14. If it’s meant to be and you have done everything in your power to encourage it to be, it will be. Likewise, if you’re constantly trying to put a square peg into a round hole, it may be time to evaluate the situation. Do your best to meet your goals. Put in as much work as you have to in order to pave the way for the thing you want to happen to have the room to occur. But, once you’ve put in all the work and effort, remember that it will happen if it’s meant to. If you’ve done all you can do and it doesn’t happen, there is likely a reason that it didn’t happen, whether you can see it or understand it or not. And, maybe that’s for the best.

15. I’ve got no time in my life for drama. NONE. And I should NEVER compromise that, just to make someone else happy. It doesn’t matter what anyone else is doing. If it doesn’t make me happy, that’s what matters. Don’t feel obligated to do things because of someone else.

16. The less you give a fuck, the happier you will be. Be mindful about the fucks that you give. Giving too many fucks about too many things is exhausting and unnecessary. Give fucks about things that really matter and all the other noise go unanswered.

17. Confidence is quiet. Insecurities are loud. It’s perfectly okay to work in silence and let success speak for itself. Oftentimes, the loudest one’s are the ones that are unprepared, overwhelmed or generally ill-equipped. Engaging them doesn’t help you meet your goals and will only serve as a time-suck and source of frustration.

18. When you’re wrong, it’s a whole lot easier to own it than fight it. Always take ownership when you fuck up – no matter how big or small. Verbalize it as soon as you realize it and have a plan for how you’re going to fix it. Don’t beat around the bush about verbalizing it, either. A simple, “I fucked up,” is always sufficient. (If saying “I fucked up” isn’t appropriate for the situation or crowd, you’d better start evaluating your situation because you likely don’t really belong there.)

19. We’re all just one decision away from a totally different life. Be as kind as you can to everyone, no matter their situation. You never know when you may need help changing a tire, run into someone in a dark alley or need help in an emergency situation. No one is any “better” than anyone else at the end of the day, no matter what their situation. Advocate for the under-served and at-risk and do all the good you can for everyone you can, even if it’s only something small.

20. Death brings out the crazy in people. In times of grief and loss, be prepared for the possibility of people you know turning into people you don’t recognize. Remember the importance of putting up boundaries to protect yourself, your heart and your own grief. Remember that your relationships with people may change after the death of a loved one and work hard to be okay with that. Also, don’t forget that grief is a walk alone and everyone’s walk is different. It’s going to suck, but, you’ve got to take the walk.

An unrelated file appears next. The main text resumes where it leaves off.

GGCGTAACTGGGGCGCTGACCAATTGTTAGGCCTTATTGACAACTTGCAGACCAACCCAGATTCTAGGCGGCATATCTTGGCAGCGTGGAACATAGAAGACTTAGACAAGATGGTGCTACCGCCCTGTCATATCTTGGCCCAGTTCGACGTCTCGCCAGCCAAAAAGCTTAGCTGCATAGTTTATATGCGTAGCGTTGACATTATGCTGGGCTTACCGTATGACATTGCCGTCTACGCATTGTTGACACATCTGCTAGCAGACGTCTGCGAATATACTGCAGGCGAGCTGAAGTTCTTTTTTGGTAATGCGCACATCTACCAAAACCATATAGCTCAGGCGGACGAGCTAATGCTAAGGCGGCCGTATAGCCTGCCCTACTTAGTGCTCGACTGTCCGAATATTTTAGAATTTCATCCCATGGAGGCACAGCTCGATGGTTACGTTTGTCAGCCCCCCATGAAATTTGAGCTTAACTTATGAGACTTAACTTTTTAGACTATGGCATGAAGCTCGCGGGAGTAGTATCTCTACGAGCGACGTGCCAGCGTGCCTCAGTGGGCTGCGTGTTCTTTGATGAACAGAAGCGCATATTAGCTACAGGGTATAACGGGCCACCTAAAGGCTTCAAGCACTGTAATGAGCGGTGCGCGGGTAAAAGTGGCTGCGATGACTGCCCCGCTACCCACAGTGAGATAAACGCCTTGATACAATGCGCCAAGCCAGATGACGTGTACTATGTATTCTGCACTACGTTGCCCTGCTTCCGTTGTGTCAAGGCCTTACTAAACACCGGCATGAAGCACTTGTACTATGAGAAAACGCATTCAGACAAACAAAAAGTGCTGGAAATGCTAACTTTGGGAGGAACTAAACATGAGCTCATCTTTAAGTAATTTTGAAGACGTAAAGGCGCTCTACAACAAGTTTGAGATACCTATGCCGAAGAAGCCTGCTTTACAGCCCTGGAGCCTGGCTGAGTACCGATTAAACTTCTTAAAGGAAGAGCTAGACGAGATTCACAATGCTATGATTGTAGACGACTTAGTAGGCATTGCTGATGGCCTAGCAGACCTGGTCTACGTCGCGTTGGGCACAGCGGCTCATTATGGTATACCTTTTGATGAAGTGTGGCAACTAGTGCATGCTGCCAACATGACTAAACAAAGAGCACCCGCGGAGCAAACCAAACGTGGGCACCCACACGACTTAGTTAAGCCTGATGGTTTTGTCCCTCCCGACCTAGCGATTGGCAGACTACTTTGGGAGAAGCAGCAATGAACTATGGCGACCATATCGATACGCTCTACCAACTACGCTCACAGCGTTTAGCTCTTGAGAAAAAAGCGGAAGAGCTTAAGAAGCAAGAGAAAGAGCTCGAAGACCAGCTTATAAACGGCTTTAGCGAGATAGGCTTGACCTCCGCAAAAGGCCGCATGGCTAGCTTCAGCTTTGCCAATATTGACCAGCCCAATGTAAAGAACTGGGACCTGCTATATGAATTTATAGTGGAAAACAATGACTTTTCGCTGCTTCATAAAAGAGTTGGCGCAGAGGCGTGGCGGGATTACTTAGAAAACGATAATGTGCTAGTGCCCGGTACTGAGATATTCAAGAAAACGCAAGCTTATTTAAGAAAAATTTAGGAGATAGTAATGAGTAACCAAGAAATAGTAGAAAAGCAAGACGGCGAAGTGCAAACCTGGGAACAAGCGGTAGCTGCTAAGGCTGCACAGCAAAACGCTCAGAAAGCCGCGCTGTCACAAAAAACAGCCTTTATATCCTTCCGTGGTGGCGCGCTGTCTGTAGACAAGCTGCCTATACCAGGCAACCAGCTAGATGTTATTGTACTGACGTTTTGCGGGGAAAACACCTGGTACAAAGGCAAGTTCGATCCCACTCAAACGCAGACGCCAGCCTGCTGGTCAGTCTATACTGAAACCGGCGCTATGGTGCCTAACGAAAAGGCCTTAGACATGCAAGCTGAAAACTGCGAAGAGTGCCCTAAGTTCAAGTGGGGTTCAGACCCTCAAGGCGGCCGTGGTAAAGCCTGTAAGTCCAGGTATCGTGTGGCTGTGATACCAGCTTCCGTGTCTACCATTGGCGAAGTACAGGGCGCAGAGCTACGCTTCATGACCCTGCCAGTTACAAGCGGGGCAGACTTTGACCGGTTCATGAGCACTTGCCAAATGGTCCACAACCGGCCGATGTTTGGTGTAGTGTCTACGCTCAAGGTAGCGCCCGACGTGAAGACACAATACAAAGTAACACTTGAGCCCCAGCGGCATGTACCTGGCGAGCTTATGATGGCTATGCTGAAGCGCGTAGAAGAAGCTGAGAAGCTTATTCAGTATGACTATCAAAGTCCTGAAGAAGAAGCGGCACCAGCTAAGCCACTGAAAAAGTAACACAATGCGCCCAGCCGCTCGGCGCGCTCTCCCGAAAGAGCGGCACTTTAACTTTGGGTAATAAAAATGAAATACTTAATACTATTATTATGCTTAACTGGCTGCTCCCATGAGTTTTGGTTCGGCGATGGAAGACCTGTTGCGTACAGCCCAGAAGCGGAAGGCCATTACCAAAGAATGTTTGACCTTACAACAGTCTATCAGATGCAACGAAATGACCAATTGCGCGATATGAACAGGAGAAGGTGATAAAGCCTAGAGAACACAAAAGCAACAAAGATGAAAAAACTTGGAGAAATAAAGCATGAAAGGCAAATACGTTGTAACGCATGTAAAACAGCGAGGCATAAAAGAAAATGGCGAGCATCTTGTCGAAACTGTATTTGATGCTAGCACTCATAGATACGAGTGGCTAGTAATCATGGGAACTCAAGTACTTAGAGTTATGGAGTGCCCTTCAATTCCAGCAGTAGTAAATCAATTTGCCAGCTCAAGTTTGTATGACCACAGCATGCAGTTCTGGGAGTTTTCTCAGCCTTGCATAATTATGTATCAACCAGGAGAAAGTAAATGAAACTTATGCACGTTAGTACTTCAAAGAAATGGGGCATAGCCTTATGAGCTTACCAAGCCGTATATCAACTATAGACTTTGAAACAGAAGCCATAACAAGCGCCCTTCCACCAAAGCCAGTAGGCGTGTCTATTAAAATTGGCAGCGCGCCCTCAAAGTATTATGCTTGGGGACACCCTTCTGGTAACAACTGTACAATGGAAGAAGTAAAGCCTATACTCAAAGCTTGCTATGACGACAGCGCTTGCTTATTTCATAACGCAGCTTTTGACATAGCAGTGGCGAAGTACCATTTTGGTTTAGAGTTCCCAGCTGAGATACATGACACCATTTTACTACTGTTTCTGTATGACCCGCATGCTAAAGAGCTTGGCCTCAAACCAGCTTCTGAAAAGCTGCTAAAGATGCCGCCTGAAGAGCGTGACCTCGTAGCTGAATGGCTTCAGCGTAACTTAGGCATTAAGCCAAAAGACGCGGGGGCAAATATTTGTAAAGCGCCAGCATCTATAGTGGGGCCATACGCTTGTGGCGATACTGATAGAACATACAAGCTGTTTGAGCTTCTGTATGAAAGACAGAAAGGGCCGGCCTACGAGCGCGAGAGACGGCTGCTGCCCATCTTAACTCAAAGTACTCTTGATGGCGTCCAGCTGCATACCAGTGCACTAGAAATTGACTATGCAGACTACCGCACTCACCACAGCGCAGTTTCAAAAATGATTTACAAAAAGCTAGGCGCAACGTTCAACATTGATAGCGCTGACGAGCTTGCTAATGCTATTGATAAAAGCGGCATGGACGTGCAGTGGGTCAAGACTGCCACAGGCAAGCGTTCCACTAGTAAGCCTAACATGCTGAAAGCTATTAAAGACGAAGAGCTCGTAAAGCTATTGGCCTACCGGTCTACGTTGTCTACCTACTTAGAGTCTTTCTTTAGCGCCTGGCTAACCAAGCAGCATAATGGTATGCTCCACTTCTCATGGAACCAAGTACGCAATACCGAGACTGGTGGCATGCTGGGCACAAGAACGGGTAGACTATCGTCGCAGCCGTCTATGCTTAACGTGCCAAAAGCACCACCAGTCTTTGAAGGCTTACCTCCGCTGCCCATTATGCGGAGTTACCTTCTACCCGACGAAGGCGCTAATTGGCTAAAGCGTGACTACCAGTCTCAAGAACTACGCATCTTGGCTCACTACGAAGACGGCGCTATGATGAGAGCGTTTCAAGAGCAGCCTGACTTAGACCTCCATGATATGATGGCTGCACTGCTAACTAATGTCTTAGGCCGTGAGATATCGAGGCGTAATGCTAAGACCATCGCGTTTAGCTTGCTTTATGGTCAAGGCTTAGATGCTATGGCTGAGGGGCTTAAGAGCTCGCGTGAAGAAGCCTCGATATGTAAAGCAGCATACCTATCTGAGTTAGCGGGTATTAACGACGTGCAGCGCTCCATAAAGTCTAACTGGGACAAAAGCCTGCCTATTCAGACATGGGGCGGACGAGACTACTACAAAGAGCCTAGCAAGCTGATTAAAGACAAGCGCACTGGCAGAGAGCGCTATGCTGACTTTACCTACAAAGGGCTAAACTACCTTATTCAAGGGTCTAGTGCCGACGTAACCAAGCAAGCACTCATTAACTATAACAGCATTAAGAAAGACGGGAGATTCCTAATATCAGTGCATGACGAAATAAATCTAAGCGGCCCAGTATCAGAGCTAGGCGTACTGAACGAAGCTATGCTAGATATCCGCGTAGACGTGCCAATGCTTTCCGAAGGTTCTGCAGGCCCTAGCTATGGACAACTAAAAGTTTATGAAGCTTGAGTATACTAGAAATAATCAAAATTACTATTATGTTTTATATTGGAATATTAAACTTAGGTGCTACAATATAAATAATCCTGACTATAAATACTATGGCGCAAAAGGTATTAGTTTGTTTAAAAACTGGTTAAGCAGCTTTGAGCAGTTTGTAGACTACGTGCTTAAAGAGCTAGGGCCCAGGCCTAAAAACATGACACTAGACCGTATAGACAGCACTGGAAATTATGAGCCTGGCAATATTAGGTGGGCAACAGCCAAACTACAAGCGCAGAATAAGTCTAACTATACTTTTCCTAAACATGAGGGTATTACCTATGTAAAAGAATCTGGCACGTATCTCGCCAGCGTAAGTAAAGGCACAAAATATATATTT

21. You will never regret doing nice things for your future self. Getting started on prepping or doing things early, when you can work on it at your leisure, rather than waiting until “closer to” is never a bad idea. Keep on letting an extra trash bag at the bottom of the trash can. Keep on getting gas when it’s light outside and a little bit warmer, even if you don’t feel like stopping. Keep on working ahead a little instead of taking a nap. Your future self will always appreciate it.

22. Putting tokens in the karma pot is never a bad idea. Take the time to pick up the screw in the parking lot so that someone else doesn’t get a flat tire. Keep holding the door even when they don’t say thank you. Take your shopping cart back to where it belongs instead of making more work for the cart pusher. Tell someone when they’ve left something behind. Let them merge onto the highway in front of you. Offer to help if you are able, even if you may not have an abundance of time. Give what you can to make it a little easier for someone else. Take the time to be a good person.

23. Paying off our debt has been one of the most liberating experiences of our lives. When we first crunched the numbers and came up with our total debt, I wasn’t convinced that we’d be able to pay off our debt on the aggressive timeline that we set. Fast forward 21 months and we had been successful in paying off over $76,000 of consumer debt that we had accrued. Then we sold our house and paid off the mortgage. Then we used the remaining proceeds from the sale of our house to pay off our boat loan. And, then, we were 100%, completely debt free, over a year before what we had originally planned. Knowing that we don’t owe a single penny to anyone has allowed us to open our minds and our lives to experiences that we could have only dreamed of before. We’re free from the rat race and we’re free to roam about and really experience life, without having to worry about paying monthly bills and being saddled with debt. No matter what happens in the future, we have agreed that we will never allow ourselves to become victim to the debt monster again.